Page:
Message persistence

Persistent messages are written to logs and queue data files. If a queue manager is restarted after a failure, it recovers these persistent messages as necessary from the logged data. Messages that are not persistent are discarded if a queue manager stops, whether the stoppage is as a result of an operator command or because of the failure of some part of your system.

[z/OS]Nonpersistent messages stored in a coupling facility (CF) on z/OS® are an exception to this. They persist as long as the CF remains available.

When you create a message, if you initialize the message descriptor (MQMD) using the defaults, the persistence for the message is taken from the DefPersistence attribute of the queue specified in the MQOPEN command. Alternatively, you can set the persistence of the message using the Persistence field of the MQMD structure to define the message as persistent or nonpersistent.

The performance of your application is affected when you use persistent messages; the extent of the effect depends on the performance characteristics of the machine's I/O subsystem and how you use the sync point options on each platform:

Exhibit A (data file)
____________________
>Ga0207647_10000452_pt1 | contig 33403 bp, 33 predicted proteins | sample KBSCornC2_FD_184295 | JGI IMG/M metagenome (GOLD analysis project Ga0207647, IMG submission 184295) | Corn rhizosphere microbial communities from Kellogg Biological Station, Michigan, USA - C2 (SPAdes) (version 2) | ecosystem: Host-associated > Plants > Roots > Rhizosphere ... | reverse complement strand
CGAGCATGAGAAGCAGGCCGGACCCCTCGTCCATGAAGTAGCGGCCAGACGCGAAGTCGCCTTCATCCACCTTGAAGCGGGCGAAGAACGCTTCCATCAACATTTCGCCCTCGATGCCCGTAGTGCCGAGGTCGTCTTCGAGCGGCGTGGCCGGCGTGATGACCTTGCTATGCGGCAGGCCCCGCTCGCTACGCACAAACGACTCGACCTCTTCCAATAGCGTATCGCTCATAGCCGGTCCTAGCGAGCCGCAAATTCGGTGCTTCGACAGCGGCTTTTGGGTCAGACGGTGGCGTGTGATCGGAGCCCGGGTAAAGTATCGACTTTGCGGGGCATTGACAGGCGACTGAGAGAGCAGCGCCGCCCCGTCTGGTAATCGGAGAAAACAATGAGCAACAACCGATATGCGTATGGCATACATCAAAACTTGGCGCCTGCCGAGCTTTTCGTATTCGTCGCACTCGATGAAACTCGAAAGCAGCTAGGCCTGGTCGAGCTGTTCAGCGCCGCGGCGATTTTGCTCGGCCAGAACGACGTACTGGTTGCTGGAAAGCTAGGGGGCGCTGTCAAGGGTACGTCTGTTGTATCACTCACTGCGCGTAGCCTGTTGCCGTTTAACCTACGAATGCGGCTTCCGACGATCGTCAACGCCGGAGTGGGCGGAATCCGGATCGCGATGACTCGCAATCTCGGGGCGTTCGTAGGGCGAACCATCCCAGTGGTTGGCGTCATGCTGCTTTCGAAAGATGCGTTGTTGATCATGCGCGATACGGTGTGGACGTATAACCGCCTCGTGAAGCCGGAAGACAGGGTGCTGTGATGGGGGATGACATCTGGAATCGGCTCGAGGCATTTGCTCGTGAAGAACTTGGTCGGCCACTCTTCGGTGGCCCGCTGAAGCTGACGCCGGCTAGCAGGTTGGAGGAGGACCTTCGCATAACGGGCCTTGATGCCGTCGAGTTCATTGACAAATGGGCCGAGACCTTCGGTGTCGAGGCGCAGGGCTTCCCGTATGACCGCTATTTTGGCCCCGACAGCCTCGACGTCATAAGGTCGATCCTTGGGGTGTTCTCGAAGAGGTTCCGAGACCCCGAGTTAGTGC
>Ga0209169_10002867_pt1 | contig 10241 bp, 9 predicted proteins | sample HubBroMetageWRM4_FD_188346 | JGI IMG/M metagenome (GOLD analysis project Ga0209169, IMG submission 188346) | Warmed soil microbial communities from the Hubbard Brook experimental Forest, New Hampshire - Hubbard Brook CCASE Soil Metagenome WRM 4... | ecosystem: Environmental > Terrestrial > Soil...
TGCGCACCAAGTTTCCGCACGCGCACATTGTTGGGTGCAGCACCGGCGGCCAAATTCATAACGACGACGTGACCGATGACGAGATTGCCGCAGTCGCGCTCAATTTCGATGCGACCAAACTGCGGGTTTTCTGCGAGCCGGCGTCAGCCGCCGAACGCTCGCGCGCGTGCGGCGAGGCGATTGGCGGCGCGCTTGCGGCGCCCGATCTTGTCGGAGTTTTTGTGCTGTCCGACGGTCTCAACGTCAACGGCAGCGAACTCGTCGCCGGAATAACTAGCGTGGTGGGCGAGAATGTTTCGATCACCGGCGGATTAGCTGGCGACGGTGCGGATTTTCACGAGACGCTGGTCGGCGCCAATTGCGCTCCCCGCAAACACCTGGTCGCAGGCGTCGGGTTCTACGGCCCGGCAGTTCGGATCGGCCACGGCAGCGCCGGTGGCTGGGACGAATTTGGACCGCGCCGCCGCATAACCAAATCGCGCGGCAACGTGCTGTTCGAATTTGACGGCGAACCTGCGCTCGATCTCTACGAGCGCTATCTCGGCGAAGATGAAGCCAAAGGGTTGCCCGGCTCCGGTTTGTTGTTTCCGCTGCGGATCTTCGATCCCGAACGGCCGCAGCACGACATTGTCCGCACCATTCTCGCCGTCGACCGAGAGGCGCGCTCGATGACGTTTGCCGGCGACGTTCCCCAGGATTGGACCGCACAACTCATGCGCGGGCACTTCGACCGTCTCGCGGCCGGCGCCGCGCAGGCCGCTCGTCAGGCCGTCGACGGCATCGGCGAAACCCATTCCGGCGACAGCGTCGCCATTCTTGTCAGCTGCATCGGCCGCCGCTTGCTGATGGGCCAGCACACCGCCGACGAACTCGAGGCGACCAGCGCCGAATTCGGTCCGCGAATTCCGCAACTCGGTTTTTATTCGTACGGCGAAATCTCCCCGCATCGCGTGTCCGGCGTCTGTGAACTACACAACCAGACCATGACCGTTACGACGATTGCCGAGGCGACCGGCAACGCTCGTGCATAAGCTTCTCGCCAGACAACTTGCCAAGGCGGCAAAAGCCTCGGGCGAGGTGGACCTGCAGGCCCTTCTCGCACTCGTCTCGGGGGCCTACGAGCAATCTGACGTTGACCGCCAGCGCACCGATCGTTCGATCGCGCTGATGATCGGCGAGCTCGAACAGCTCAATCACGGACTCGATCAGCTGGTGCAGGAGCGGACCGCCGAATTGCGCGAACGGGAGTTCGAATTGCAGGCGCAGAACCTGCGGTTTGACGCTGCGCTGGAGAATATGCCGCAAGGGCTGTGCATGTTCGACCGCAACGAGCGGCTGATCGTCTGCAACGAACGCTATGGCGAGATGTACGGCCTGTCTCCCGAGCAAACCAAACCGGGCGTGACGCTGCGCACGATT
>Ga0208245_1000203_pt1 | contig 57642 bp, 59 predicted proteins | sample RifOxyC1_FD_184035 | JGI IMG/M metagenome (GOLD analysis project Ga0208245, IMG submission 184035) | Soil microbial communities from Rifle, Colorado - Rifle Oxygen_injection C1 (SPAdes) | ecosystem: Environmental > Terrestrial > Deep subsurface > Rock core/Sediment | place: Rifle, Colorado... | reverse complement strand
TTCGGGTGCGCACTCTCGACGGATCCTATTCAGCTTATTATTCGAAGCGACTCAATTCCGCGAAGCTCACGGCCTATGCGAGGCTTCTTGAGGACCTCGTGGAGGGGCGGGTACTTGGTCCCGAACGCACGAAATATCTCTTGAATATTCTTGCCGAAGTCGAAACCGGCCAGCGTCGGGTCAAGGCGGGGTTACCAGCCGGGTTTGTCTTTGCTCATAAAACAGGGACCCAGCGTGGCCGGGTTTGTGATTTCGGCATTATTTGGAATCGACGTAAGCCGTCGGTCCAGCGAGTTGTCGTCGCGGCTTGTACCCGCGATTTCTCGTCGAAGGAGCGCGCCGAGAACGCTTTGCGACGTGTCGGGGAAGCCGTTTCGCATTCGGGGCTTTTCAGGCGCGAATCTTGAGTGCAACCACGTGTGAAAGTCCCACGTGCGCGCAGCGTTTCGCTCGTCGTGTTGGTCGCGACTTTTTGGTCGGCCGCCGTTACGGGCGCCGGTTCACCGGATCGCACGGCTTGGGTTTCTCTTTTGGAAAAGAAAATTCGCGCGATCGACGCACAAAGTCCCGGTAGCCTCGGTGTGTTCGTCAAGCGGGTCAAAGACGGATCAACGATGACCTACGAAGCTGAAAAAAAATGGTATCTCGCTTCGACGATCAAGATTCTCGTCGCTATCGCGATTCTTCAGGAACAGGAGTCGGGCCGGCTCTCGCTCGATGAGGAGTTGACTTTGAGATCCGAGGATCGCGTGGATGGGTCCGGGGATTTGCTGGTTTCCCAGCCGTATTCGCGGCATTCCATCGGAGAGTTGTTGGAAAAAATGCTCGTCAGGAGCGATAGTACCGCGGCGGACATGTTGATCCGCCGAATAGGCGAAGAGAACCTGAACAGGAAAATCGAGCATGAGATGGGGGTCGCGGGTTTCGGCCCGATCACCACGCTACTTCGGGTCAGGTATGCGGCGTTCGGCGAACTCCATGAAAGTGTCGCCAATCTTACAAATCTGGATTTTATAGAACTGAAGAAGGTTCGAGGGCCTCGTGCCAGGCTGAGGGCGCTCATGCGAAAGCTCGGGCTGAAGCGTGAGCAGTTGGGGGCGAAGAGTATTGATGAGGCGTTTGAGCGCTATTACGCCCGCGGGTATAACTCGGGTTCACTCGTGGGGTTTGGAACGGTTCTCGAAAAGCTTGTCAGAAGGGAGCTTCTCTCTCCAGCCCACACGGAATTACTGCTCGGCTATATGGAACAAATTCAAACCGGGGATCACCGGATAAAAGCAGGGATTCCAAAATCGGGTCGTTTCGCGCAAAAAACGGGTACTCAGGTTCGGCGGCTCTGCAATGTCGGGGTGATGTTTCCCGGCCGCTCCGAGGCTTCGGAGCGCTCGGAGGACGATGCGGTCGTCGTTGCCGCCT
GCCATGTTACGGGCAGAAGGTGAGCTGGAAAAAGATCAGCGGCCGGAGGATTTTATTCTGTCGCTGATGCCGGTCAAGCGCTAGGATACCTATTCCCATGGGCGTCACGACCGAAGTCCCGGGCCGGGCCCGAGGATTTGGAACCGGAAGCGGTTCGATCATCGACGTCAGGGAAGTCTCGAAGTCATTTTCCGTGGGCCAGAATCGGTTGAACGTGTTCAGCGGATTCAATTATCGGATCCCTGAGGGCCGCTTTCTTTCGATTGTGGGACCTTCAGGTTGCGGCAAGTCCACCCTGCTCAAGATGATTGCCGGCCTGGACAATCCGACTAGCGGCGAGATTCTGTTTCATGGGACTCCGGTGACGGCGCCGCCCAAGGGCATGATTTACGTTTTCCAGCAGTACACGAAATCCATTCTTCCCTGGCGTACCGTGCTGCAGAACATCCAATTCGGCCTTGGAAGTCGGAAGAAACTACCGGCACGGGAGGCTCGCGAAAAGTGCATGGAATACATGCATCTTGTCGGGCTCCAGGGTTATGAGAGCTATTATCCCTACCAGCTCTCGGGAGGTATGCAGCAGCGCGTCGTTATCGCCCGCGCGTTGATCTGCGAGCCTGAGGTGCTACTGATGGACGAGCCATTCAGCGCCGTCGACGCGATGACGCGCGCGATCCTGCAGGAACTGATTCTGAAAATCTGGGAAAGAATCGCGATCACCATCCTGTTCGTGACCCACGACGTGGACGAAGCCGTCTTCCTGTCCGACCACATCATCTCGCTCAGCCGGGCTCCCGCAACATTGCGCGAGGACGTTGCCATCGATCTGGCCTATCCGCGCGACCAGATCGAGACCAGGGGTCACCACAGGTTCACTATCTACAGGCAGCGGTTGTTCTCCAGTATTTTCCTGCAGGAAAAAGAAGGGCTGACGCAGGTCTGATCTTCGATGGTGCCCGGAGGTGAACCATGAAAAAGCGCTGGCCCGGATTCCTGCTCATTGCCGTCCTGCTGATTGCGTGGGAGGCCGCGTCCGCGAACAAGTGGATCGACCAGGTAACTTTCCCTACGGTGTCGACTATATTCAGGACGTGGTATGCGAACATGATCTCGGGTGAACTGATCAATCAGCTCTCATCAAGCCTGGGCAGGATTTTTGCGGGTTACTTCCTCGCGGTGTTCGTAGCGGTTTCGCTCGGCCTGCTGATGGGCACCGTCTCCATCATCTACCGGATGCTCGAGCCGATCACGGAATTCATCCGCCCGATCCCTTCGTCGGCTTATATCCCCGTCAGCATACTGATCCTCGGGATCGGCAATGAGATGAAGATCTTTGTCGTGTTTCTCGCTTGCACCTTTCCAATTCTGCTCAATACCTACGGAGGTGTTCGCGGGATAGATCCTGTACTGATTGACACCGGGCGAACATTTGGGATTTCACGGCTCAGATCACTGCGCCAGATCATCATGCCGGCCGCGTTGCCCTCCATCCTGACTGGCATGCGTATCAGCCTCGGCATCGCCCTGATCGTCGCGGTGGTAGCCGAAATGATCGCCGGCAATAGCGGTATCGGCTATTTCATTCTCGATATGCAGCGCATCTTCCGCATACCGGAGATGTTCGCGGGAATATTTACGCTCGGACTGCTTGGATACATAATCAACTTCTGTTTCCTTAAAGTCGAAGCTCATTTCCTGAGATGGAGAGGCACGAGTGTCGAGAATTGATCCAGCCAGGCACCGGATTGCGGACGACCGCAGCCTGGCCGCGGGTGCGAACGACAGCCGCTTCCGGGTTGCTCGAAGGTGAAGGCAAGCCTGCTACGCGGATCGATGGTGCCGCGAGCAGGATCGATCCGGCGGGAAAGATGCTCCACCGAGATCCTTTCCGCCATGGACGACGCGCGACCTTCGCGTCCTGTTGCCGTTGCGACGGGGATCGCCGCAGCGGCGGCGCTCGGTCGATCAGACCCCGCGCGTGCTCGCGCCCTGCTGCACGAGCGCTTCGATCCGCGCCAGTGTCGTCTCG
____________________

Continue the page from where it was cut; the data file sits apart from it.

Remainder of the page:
• A persistent message, outside the current unit of work, is written to disk on every put and get operation. See Committing and backing out units of work.
  • [UNIX, Linux, Windows][z/OS]For all platforms except IBM® i, a persistent message within the current unit of work is logged only when the unit of work is committed, and the unit of work can contain many queue operations.

Nonpersistent messages can be used for fast messaging. See Safety of messages for further information about fast messages.

Note: A combination of writing persistent messages within a unit of work, and writing persistent messages outside a unit or work, can cause potentially severe performance problems for your applications. This is particularly true when the same target queue is used for both operations.